You might expect first-year teacher Scott Templeton to feel like he’d been hit by a freight train – repeatedly – this past year. Having graduated in 2020 from the University of Winnipeg’s Faculty of Education, his learned experience of the classroom bore little resemblance to his lived experience of this school year.
Based at Winnipeg’s Westwood Collegiate, Templeton teaches medically-advised remote learners in grade two in the mornings, and grade nine English and social studies students in the afternoon. There was no particular reason for the two cohorts to mingle, but quite by chance, the engaging and energetic Templeton found a way to build community in a most creative way: through poetry.
“As I was introducing myself at the start of the year, I noticed that many of my grade nine students were interested in what my grade two students were learning. I could almost see the eight-year-old come out in them as I explained the stories we were reading in grade two. All of this interest sparked the idea of pen pals.”
The grade two students had just completed a book of poems, and were eager to share their published work. So Templeton decided to share the book with his older students on Microsoft Teams. Within two days he received roughly 30 letters from the grade nines to the grade twos.
“I spent nearly two weeks going through all the letters,” he laughed. “From that moment, a constant flow of writing back and forth was started. In January, when high schools went remote for two weeks, I organized a small meet and greet. I invited all the grade twos to join one of my English classes and the students were able to meet one another virtually. They all had questions prepared and got to put faces to the many letters they had all written.”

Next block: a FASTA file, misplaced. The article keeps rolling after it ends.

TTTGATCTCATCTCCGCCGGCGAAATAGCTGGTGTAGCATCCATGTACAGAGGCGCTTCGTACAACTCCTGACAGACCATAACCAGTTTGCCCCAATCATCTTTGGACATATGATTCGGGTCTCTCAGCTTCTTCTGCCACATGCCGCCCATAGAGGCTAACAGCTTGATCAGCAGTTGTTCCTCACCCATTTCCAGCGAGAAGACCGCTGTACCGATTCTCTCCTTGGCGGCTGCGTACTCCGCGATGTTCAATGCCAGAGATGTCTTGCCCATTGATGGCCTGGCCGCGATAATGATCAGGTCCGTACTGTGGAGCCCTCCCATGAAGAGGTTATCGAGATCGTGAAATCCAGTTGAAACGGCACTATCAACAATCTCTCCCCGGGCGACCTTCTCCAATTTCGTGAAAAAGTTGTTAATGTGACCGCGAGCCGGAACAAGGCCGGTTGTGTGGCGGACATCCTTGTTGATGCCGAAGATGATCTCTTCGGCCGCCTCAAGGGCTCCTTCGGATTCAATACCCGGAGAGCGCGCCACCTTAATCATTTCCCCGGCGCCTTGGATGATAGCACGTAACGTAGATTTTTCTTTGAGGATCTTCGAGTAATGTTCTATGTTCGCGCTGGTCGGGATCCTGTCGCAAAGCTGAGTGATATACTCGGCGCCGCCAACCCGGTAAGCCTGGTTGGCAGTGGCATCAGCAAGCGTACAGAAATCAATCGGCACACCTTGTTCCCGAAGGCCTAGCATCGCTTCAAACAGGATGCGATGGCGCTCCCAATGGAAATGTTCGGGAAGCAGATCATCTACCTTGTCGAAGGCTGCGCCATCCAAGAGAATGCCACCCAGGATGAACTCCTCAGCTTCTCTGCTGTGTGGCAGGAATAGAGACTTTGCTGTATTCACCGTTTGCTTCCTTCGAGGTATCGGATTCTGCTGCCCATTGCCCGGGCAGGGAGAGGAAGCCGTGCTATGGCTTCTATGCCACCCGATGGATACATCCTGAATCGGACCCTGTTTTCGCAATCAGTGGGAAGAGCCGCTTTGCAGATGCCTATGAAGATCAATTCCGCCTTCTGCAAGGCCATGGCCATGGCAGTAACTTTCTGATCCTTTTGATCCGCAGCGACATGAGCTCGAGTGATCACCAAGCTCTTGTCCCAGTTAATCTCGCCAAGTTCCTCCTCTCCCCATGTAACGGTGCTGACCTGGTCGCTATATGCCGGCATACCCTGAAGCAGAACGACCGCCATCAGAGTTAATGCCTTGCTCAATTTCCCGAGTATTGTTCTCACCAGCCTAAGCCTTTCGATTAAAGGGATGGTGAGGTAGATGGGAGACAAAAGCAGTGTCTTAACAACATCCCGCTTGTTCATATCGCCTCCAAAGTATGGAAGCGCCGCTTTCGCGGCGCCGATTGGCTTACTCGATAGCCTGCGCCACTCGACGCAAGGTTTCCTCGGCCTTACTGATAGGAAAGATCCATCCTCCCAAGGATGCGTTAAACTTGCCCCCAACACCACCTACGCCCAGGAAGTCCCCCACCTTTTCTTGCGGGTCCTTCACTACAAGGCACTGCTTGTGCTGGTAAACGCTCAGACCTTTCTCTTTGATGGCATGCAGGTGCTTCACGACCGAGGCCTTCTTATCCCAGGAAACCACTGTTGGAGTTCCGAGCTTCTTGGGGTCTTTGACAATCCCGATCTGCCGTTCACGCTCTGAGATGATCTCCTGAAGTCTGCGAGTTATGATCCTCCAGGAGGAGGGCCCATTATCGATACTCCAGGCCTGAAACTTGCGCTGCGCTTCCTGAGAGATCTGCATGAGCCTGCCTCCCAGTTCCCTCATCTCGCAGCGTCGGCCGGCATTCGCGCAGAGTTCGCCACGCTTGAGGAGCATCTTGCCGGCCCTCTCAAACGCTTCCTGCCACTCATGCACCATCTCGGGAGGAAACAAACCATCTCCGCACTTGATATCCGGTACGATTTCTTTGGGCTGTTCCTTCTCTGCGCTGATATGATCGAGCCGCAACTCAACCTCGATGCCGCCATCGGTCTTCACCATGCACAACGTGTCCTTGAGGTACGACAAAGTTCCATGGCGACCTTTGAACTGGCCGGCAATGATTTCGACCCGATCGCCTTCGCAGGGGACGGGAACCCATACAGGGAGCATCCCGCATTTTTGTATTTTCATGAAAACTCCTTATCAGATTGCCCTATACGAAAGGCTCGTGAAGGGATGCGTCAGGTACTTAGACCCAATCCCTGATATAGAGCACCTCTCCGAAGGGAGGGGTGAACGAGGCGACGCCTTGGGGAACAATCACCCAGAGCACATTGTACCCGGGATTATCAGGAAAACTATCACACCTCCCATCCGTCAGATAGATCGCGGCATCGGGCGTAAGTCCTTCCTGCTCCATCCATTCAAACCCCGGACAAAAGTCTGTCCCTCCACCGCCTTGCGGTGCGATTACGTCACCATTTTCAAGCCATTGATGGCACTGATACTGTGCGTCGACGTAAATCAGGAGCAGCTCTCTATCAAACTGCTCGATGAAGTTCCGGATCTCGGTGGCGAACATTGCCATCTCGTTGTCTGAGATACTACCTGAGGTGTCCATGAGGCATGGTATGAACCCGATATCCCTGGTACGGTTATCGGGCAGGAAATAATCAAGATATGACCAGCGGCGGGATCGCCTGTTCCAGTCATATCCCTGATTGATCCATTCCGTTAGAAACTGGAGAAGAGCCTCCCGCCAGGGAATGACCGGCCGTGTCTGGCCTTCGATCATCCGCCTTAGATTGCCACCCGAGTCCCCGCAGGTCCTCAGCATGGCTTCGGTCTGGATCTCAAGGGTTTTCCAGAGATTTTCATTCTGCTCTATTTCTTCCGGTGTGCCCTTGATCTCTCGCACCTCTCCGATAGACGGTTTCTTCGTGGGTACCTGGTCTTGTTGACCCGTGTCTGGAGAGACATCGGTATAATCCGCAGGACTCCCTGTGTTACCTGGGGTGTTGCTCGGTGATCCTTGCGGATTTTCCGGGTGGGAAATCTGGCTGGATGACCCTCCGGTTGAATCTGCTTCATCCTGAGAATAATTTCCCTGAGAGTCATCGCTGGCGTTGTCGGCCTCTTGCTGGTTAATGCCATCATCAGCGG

The students’ enthusiasm amazed Templeton.
“When we started the meeting, the first thing that anyone heard was one of my grade two students shout, ‘Look at all the people!’ It seemed to break the ice right away and put a smile on everyone’s faces.”
The warmth of connection and positive reinforcement has paid tremendous dividends for all involved, the teacher says. For both cohorts, the simple act of relating to each other provided a much-needed emotional boost during an uncertain, isolating time.
“I had high school students reflecting on their childhoods and realizing how big of an impact they made on this small group of students,” said Templeton. “From the grade two perspective, many of them were super happy to see some new faces and felt proud of the work that the older students had praised. With each of my classes facing new challenges this school year, they could relate nicely to one another, despite the vast age difference.”
One grade nine student told Templeton that she noticed the way the younger students’ faces lit up instantly on the screen, and how she couldn’t help but smile.
“It was really special,” he said. “She reflected on the moment by realizing the common struggles all students face in the pandemic.”
Templeton was pleased and even a bit surprised by the ways in which his students engaged with the process, and how it stuck with them.
“Well after our meet and greet and into second semester, I still had students asking about the grade twos. I even have students that still ask to see the new poetry books! It has definitely been a bright spot for all students involved.”
So, does this first-year teacher feel like he’s been hit by a freight train – repeatedly – this past year?
“I feel I’ve grown tremendously,” he said, emphatically. “As a new teacher with lots of energy and determination to make a positive impact, I’m proud of my year. I regularly reflect on how many positive things I’ve accomplished in my first year of teaching. That is my fuel for finding my next challenge as an educator.”
Turns out Templeton’s cohort of kids taught the teacher a lesson, too.
“Initially, I worried that no meaningful connection could happen between two groups of students with so many differences, but I was wrong. This experience taught me that all students have similarities, and building community is a vital part of learning. Regardless of where my teaching career takes me, I will never doubt the importance of creating community.”
Anne Bennett is the Editor of the Manitoba Teacher magazine and the Communications Department Head for The Manitoba Teachers’ Society.